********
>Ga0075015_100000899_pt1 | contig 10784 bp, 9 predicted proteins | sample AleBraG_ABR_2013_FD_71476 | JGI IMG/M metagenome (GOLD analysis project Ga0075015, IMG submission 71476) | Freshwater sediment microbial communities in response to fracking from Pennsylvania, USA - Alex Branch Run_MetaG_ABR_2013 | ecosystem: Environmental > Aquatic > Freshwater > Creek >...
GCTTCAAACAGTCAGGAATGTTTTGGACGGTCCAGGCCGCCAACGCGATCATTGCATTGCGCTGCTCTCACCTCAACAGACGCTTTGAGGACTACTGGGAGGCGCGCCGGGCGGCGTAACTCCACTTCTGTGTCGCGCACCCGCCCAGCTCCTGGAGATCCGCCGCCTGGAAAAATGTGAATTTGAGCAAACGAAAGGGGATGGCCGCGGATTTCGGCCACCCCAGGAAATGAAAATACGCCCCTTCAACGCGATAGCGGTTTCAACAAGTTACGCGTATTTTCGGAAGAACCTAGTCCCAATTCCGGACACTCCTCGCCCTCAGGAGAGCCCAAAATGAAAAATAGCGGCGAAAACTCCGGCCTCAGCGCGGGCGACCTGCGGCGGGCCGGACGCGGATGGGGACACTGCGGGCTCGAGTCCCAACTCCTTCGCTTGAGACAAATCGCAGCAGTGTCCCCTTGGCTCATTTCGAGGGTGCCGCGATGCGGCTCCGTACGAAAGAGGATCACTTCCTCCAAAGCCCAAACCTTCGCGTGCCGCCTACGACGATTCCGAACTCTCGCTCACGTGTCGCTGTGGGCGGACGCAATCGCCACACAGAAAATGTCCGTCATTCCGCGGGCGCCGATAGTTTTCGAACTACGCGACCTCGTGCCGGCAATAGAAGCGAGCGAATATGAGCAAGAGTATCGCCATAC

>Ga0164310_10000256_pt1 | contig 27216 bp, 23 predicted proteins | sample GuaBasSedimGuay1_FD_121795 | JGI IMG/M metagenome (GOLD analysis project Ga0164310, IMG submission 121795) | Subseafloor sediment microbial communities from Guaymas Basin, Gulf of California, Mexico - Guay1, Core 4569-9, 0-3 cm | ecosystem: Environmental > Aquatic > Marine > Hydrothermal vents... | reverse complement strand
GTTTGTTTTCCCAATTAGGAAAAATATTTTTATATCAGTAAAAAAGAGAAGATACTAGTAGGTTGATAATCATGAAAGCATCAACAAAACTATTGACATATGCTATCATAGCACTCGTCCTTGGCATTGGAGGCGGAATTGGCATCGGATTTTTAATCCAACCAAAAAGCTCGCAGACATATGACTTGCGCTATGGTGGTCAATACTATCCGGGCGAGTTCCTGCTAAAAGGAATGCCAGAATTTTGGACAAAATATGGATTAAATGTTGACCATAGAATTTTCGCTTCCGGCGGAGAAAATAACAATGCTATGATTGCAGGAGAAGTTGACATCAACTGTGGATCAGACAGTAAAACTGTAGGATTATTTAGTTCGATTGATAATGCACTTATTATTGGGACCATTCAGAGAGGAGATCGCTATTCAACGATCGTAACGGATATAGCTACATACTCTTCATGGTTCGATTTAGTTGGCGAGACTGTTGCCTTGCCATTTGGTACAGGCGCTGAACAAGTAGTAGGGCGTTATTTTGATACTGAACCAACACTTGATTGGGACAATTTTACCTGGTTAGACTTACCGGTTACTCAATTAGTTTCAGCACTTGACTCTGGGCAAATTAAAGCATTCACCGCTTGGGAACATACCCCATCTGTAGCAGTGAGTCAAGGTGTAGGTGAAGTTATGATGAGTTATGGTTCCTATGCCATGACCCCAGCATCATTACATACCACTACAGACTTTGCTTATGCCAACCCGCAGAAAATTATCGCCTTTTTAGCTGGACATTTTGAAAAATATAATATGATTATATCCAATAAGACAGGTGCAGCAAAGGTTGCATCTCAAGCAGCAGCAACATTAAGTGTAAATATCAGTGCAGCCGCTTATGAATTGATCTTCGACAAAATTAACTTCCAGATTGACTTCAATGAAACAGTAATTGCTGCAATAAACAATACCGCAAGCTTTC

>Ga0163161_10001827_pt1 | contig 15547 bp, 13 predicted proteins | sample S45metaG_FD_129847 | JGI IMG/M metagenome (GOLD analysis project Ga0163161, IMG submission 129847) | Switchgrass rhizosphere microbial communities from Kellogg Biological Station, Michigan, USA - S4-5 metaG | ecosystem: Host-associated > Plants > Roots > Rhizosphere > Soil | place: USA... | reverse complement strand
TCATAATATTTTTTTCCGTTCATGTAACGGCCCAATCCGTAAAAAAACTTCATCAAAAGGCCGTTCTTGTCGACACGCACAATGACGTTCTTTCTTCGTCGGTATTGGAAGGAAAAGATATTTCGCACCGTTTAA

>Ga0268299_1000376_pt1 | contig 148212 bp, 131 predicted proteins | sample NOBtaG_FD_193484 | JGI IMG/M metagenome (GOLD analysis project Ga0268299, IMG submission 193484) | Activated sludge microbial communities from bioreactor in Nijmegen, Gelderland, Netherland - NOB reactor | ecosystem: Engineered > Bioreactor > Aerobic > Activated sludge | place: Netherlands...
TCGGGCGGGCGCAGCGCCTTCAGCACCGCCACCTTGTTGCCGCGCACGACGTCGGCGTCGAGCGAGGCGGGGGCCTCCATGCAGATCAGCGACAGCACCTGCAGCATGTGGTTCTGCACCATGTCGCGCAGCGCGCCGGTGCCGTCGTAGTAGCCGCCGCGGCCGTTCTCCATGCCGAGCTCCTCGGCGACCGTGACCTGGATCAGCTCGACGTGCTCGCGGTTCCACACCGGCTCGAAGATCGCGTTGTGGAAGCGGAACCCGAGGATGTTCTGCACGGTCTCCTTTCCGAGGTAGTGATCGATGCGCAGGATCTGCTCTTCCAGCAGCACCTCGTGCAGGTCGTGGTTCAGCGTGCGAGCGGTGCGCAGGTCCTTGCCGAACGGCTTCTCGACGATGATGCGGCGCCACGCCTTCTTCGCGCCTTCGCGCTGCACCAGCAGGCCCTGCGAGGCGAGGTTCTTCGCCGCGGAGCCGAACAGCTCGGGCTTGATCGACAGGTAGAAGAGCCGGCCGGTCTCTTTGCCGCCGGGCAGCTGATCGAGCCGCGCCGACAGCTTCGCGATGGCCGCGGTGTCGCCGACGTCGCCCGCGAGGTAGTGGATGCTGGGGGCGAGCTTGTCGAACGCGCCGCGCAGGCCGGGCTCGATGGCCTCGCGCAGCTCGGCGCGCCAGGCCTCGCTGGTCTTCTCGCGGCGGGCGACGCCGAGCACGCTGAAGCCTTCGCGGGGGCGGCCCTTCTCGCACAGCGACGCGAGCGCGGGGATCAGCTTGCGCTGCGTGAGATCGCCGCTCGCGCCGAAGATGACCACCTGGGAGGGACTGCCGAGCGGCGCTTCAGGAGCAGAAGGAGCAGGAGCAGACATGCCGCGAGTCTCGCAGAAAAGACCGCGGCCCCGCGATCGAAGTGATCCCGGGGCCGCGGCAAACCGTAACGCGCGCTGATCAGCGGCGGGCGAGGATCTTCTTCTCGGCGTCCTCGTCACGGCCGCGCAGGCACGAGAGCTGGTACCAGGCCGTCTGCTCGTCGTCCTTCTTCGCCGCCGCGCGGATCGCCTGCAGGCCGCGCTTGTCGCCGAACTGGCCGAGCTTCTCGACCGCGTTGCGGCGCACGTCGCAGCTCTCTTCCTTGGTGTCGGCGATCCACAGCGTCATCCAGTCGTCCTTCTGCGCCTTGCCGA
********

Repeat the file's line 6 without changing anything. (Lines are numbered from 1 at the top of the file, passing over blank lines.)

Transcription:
TCATAATATTTTTTTCCGTTCATGTAACGGCCCAATCCGTAAAAAAACTTCATCAAAAGGCCGTTCTTGTCGACACGCACAATGACGTTCTTTCTTCGTCGGTATTGGAAGGAAAAGATATTTCGCACCGTTTAA